BEREA, Ohio (AP) -Brady Quinn didn't have to sweat out this wait wearing a three-piece suit.
Even so, it was every bit as agonizing as draft day.
Hours after the quarterback ended his 11-day training camp holdout by signing a five-year, $20.2 million contract with the Cleveland Browns, Quinn said he understands that nothing - not a starting job or support from teammates or fans - will be handed to him.
``Believe me, I don't deserve anything,'' he said Wednesday. ``I think I have to earn a lot with the coaching staff but also with the team. But that's just something that you have to understand coming into it, especially as a rookie.
``You have to earn everything that you get.''
Quinn, though, is confident he'll be starting at some point during his first season as a pro.
``Without a doubt,'' he said.
Quinn, who squirmed in his backstage seat at New York's Radio City Music Hall for hours waiting to be drafted in April before finally being picked by the Browns at No. 22, expressed frustration at not being in camp while negotiations between the team and his agent, Tom Condon, crawled along.
The sides first began talks in May, but didn't make any significant progress until last weekend.
Quinn worked out in Arizona while the sides haggled over guaranteed money and salary escalators in the final years of the incentive-filled package. He can earn a maximum of $30 million if he becomes the franchise QB the Browns have longed for.
Quinn's first foray into the NFL's business side wasn't a pleasant experience for the 22-year-old.
``It's awful,'' he said. ``You grow up loving the game that you've played and all of a sudden you're told you can't come in unless you sign a contract. To sit out from playing the game that you love for that long is horrible.
``It's nice just to be an official member of the Browns.''
Quinn missed the team's four-day rookie orientation program and then 16 practices before finally getting a call from Condon, who told him to pack his bags and get on the next flight to Cleveland.
He arrived at the Browns' training facility Tuesday evening. After signing his contract, Quinn met with fellow QBs Charlie Frye and Derek Anderson, took a conditioning test, went over his playbook and then checked into a hotel for a few hours sleep.
Quinn was back at Browns headquarters early Wednesday and was scheduled to practice for the first time with his teammates in the afternoon. It will be a private affair as the team's workout was closed to fans and media members.
Quinn's first public appearance will be Thursday when every one of his passes will be compared to ones thrown by Frye and Anderson, neither of whom has separated from the other so far at camp.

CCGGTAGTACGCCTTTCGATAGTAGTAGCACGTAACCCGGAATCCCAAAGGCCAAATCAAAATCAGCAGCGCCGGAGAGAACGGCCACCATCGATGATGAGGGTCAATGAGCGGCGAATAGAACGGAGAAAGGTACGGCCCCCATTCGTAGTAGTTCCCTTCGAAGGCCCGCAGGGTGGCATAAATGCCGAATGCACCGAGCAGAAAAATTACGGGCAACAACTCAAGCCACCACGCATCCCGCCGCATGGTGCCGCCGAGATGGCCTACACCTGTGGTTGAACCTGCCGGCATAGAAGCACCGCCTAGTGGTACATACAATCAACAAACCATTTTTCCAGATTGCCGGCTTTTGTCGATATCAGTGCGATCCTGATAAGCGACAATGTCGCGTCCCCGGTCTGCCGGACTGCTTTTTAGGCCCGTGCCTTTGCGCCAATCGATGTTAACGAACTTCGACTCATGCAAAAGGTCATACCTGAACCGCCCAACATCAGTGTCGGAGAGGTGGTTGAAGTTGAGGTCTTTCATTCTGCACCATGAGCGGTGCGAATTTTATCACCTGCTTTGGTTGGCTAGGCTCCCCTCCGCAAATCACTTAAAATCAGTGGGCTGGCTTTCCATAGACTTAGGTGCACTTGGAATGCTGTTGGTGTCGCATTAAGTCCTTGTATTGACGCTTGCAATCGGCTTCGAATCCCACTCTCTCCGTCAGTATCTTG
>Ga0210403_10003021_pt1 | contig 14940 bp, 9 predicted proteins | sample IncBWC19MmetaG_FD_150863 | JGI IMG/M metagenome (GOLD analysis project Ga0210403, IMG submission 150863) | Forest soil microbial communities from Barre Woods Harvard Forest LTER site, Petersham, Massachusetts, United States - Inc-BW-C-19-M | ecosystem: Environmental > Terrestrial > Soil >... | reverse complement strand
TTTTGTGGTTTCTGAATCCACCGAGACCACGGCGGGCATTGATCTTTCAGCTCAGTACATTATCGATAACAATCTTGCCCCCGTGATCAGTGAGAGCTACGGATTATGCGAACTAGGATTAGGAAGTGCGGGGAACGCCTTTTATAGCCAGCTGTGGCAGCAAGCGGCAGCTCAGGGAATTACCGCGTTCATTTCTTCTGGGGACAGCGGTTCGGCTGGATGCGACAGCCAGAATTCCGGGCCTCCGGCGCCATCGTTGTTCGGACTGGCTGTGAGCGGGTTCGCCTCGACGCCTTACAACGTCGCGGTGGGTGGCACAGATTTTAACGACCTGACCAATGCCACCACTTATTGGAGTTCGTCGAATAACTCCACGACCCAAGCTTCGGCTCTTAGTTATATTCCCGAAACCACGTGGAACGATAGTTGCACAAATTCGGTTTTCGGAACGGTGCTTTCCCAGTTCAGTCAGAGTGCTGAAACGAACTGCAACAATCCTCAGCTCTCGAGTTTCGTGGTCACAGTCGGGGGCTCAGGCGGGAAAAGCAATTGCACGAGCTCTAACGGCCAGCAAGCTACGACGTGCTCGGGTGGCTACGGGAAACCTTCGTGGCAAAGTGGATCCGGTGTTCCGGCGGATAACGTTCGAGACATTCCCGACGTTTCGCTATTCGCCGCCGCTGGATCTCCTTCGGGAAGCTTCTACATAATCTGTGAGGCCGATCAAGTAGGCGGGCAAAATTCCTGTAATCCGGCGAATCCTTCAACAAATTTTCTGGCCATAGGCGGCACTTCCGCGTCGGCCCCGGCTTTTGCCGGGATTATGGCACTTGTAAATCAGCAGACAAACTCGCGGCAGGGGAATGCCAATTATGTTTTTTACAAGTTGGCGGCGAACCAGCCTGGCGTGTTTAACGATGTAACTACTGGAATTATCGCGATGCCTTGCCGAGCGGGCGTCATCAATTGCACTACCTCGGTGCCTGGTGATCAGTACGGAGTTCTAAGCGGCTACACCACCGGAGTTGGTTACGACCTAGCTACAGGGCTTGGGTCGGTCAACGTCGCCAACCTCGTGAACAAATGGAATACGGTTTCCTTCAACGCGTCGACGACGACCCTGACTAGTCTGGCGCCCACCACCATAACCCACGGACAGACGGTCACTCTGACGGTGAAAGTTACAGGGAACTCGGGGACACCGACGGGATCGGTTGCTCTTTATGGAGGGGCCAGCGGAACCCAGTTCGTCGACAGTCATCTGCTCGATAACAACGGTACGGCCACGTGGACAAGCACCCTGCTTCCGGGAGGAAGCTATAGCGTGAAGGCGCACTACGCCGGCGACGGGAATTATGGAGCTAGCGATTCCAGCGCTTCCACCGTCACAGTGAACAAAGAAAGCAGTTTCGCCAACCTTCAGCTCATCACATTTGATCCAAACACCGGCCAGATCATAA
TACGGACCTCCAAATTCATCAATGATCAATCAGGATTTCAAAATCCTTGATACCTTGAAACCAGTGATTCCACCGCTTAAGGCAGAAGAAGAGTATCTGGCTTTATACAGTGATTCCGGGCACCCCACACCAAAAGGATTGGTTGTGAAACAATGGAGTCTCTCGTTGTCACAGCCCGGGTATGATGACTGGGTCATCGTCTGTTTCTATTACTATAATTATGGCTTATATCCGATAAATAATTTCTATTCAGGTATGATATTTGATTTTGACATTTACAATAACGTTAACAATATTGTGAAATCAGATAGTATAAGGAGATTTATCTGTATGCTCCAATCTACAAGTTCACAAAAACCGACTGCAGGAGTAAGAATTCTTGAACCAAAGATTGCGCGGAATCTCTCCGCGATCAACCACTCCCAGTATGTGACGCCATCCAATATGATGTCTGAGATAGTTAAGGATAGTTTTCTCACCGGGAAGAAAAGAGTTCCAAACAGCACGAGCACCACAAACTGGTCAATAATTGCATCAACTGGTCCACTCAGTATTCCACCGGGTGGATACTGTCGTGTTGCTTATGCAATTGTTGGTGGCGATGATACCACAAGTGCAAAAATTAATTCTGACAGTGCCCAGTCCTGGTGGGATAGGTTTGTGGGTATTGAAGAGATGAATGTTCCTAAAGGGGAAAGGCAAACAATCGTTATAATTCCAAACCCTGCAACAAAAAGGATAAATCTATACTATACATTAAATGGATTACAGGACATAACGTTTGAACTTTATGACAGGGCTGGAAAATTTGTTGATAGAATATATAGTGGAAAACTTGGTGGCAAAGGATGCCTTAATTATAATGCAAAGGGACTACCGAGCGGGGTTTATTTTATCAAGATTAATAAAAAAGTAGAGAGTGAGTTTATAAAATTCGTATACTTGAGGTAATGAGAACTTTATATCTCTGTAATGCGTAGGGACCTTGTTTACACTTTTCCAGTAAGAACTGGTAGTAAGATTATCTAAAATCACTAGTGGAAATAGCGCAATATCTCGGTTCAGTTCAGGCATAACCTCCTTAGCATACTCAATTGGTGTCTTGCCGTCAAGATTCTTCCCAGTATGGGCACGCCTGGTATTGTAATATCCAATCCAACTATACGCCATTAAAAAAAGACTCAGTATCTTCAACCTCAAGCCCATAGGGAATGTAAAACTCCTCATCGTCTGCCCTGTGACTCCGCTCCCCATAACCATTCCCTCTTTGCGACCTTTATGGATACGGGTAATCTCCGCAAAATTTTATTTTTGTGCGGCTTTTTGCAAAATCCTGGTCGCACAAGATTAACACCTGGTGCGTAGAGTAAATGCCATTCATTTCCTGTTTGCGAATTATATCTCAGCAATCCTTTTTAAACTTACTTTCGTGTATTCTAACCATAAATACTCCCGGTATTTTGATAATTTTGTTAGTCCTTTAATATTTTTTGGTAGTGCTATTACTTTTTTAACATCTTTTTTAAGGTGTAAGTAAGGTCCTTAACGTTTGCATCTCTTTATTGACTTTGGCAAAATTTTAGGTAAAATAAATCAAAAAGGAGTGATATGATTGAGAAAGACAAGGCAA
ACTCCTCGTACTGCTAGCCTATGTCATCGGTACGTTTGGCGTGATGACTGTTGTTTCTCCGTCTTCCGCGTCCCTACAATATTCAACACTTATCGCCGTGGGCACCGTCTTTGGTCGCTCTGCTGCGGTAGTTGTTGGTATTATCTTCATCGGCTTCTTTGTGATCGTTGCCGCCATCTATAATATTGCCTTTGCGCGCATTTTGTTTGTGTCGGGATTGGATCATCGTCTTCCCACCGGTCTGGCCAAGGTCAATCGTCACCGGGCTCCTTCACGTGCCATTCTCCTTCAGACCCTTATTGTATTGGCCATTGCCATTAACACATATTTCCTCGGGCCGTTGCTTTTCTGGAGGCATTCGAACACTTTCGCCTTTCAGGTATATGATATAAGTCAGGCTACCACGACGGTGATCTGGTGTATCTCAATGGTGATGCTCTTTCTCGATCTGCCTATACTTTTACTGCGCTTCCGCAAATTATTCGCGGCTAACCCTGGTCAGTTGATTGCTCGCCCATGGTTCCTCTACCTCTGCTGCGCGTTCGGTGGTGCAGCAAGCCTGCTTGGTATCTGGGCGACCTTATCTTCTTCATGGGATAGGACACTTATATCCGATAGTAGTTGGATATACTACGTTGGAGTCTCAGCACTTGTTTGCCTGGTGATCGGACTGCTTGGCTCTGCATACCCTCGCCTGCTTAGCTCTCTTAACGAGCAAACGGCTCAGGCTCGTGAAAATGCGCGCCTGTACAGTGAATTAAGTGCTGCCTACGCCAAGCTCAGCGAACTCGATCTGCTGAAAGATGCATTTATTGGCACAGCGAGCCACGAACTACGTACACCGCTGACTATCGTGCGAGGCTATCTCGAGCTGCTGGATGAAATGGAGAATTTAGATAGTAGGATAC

A two-quarterback competition to be Cleveland's starter could become the three-way fight everyone expected.
Barring an injury to Frye or Anderson, it's unlikely the Browns will rush Quinn along. A more likely scenario would be for him to sit out the first few weeks of the season before starting or getting any significant snaps.
Quinn will begin at the bottom of the depth chart and will probably only get in for a few plays in Saturday's exhibition opener against Kansas City.
Arizona's Matt Leinart, also represented by Condon, missed most of the Cardinals' training camp last summer. However, he still took nearly 70 percent of the team's snaps and was starting by mid-season.
Quinn said he got advice from Leinart about his upcoming transition. He hasn't had to win a starting job since his freshman year at Notre Dame, but Quinn's looking at his chance to compete for one the same way he did as a wide-eyed 18-year-old with the Fighting Irish.
``I think a lot of times people get wrapped up in what other people are doing and not what they're doing - what they can improve on,'' he said. ``That's kind of the way that I handled myself back then and that's the way that I'll handle myself now.''
During his holdout, Quinn became an easy target for some Browns fans, who felt he should have reported for camp on time like rookie offensive tackle Joe Thomas, the No. 3 overall selection.
Quinn, too, was criticized for charging $75 for his autograph during an appearance at a local memorabilia show.
Quinn, though, feels fans will be forgiving of his holdout, and that the best way to win them over is by winning.
``I think they understand we're professional athletes,'' he said. ``We're very fortunate to have this opportunity. Don't get me wrong, I'm from the Columbus area, I know about Cleveland, I'm an Ohio kid, so I understand what this town's about.
``I want the same thing.''

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